No food or drink, no parties and only 30 people allowed: new UK guidance on weddings

29th June 2020   •   article
by Sunny Hundal
Twitter @sunny_hundal.
Credit: Photo by freestocks on Unsplash
The UK government will allow larger weddings to take place from 4th July but with strong restrictions in place, according to new guidance.

From next week more types of businesses and public places such as libraries and places of worship will be allowed to open. They will all be expected to follow COVID-19 Secure guidelines.

The UK is slowly coming out of lockdown in phases.

From 4th July, weddings and civil partnerships in England will be allowed with only 30 guests maximum. Other parts of the UK such as Scotland and Wales may impose slightly different rules.

The services should be as short as possible and limited to parts that make the marriage or partnership legally binding.

Government guidelines also state that no food, drinks or singing and partying will be allowed at weddings. In addition, social distancing between people must be maintained.

Full guidelines that apply to weddings are below:

  • No more than 30 people should attend.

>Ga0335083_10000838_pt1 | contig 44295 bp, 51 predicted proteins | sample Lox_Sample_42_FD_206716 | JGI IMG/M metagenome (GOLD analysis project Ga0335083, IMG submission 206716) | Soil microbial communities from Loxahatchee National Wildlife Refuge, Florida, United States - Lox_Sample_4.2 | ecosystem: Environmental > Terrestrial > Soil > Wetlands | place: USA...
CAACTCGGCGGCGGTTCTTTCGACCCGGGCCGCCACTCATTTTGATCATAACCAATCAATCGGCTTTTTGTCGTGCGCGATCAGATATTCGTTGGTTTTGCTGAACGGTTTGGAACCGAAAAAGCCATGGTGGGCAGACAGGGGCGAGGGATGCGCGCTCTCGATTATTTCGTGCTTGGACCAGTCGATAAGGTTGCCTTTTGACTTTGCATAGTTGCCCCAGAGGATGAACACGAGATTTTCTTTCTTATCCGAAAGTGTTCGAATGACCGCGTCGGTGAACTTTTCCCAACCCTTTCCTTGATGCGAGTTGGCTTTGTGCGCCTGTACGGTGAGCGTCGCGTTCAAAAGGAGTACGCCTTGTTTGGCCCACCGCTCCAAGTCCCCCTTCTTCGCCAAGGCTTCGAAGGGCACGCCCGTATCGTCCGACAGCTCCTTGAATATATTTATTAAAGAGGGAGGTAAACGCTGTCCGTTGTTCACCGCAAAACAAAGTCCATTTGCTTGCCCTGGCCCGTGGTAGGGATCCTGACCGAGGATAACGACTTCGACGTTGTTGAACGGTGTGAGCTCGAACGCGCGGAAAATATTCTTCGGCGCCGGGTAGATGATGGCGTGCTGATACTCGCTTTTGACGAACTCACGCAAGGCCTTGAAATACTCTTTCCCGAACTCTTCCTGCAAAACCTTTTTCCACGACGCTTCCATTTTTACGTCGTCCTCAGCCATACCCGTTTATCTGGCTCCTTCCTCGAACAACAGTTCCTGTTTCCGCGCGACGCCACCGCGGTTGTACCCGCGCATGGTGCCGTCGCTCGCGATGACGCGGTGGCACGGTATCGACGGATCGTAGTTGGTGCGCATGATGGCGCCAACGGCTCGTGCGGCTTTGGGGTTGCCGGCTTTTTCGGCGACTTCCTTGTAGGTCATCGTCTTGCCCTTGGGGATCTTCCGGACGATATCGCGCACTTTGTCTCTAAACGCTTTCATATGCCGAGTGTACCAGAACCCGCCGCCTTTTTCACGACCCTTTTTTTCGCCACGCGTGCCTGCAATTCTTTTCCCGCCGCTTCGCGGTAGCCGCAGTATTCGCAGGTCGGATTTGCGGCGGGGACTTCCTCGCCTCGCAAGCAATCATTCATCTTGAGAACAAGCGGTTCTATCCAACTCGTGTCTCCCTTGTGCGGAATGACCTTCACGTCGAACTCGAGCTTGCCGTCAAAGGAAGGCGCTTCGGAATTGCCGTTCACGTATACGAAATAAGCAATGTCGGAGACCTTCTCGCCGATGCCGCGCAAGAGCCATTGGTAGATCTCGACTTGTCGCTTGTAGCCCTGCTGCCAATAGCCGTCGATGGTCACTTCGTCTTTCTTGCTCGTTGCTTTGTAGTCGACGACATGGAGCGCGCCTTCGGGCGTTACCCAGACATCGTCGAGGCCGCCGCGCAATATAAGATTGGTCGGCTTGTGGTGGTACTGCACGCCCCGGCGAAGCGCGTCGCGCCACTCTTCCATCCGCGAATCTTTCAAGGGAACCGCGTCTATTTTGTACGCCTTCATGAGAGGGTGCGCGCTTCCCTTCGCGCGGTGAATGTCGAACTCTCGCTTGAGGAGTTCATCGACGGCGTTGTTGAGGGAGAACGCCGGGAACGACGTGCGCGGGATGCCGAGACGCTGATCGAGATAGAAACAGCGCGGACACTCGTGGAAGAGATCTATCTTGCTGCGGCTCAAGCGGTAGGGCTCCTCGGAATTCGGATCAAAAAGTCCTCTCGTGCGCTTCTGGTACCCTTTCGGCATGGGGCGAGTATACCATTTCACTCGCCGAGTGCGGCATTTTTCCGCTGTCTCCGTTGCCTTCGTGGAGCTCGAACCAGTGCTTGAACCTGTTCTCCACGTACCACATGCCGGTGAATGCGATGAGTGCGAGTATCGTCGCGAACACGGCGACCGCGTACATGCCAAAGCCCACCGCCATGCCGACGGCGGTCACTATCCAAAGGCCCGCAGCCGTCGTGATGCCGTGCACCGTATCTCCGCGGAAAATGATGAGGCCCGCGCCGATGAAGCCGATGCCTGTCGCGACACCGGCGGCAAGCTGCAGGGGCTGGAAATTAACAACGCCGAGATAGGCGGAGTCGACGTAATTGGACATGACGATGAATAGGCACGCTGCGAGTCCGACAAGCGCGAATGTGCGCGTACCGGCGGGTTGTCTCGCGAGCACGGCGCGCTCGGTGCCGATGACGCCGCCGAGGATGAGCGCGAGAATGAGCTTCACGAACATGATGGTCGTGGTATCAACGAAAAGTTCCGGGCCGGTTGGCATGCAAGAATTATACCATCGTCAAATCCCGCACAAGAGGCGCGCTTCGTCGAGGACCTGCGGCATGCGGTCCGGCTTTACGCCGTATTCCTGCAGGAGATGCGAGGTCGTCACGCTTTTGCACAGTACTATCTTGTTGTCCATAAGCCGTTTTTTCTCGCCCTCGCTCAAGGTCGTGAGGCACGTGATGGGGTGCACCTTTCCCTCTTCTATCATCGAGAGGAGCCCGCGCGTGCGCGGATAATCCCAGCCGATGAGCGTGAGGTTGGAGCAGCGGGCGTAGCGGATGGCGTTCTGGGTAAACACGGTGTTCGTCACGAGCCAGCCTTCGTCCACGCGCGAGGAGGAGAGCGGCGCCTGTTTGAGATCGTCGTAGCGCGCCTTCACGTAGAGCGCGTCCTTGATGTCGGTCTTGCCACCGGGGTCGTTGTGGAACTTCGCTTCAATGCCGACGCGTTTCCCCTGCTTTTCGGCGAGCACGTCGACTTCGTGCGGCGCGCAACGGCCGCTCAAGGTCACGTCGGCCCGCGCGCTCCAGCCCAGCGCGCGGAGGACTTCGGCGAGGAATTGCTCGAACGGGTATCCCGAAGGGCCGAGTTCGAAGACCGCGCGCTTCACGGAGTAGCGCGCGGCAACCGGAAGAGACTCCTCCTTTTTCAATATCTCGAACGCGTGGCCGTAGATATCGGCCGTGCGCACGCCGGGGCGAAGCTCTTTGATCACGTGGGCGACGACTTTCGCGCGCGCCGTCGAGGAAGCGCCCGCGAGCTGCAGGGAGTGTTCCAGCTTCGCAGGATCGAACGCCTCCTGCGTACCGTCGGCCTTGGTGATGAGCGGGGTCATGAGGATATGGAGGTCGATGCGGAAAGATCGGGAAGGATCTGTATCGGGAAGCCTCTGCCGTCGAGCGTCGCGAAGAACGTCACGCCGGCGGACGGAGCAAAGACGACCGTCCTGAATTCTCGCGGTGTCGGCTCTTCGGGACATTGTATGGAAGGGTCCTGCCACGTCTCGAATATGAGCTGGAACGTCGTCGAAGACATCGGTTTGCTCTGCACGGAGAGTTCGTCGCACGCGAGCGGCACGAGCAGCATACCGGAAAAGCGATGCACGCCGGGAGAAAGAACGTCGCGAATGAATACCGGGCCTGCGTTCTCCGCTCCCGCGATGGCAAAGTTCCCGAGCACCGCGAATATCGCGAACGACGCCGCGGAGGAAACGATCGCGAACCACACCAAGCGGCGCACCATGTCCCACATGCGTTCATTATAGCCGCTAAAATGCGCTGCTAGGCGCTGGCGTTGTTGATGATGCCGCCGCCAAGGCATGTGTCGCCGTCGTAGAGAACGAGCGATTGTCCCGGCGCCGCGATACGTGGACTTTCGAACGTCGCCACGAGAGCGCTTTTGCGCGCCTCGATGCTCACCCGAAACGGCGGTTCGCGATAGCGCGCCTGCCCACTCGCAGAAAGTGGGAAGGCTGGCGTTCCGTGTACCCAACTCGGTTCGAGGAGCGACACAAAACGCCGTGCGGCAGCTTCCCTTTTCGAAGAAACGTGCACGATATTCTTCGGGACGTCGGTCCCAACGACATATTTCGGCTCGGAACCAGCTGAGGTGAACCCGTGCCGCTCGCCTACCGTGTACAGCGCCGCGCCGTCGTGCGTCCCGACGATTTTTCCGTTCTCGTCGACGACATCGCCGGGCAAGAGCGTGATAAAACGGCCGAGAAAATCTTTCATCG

• Social distancing should be practiced and face masks worn.

  • People should wash their hands before and after exchanging rings.

  • No food or drink should be consumed as part of the event.

  • People should avoid singing, shouting, raising voices or playing loud music. Shouting or singing can increase risk of virus transmission.

  • If needed, one person can sing or chant - but they should be behind a plexi-glass screen to protect guests.

  • Spoken responses during the service should not be done in a raised voice.

  • Musical instruments that require blowing such as trumpets or horns should be avoided.

  • Avoid if possible: face-to-face seating, sitting with lots of people in enclosed spaces, badly ventilated rooms.

  • Any washing or ablution rituals should not be done at the venue and should instead take place before arrival.

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Sunny Hundal has been a journalist and commentator since 2004. He is editor-in-chief of Barfi Culture
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